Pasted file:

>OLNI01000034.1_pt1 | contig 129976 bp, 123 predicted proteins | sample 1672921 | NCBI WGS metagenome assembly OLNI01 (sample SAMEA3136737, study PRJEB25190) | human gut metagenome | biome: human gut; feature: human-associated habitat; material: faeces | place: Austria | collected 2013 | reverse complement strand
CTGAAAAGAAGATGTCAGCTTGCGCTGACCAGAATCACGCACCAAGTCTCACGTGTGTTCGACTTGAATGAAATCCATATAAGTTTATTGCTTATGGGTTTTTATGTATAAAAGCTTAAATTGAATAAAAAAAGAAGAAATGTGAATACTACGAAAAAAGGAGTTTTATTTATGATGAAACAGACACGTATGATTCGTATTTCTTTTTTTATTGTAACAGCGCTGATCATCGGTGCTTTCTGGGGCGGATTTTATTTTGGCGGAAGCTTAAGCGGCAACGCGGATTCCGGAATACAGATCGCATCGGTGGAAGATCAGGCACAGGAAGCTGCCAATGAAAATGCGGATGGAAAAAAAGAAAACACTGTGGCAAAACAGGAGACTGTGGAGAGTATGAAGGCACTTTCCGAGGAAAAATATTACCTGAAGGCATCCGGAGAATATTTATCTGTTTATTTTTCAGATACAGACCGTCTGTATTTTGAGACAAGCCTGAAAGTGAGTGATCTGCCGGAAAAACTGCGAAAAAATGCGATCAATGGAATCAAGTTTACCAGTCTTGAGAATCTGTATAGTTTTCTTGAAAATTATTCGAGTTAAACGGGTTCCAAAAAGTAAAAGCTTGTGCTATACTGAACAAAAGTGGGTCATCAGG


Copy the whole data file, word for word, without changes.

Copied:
>OLNI01000034.1_pt1 | contig 129976 bp, 123 predicted proteins | sample 1672921 | NCBI WGS metagenome assembly OLNI01 (sample SAMEA3136737, study PRJEB25190) | human gut metagenome | biome: human gut; feature: human-associated habitat; material: faeces | place: Austria | collected 2013 | reverse complement strand
CTGAAAAGAAGATGTCAGCTTGCGCTGACCAGAATCACGCACCAAGTCTCACGTGTGTTCGACTTGAATGAAATCCATATAAGTTTATTGCTTATGGGTTTTTATGTATAAAAGCTTAAATTGAATAAAAAAAGAAGAAATGTGAATACTACGAAAAAAGGAGTTTTATTTATGATGAAACAGACACGTATGATTCGTATTTCTTTTTTTATTGTAACAGCGCTGATCATCGGTGCTTTCTGGGGCGGATTTTATTTTGGCGGAAGCTTAAGCGGCAACGCGGATTCCGGAATACAGATCGCATCGGTGGAAGATCAGGCACAGGAAGCTGCCAATGAAAATGCGGATGGAAAAAAAGAAAACACTGTGGCAAAACAGGAGACTGTGGAGAGTATGAAGGCACTTTCCGAGGAAAAATATTACCTGAAGGCATCCGGAGAATATTTATCTGTTTATTTTTCAGATACAGACCGTCTGTATTTTGAGACAAGCCTGAAAGTGAGTGATCTGCCGGAAAAACTGCGAAAAAATGCGATCAATGGAATCAAGTTTACCAGTCTTGAGAATCTGTATAGTTTTCTTGAAAATTATTCGAGTTAAACGGGTTCCAAAAAGTAAAAGCTTGTGCTATACTGAACAAAAGTGGGTCATCAGG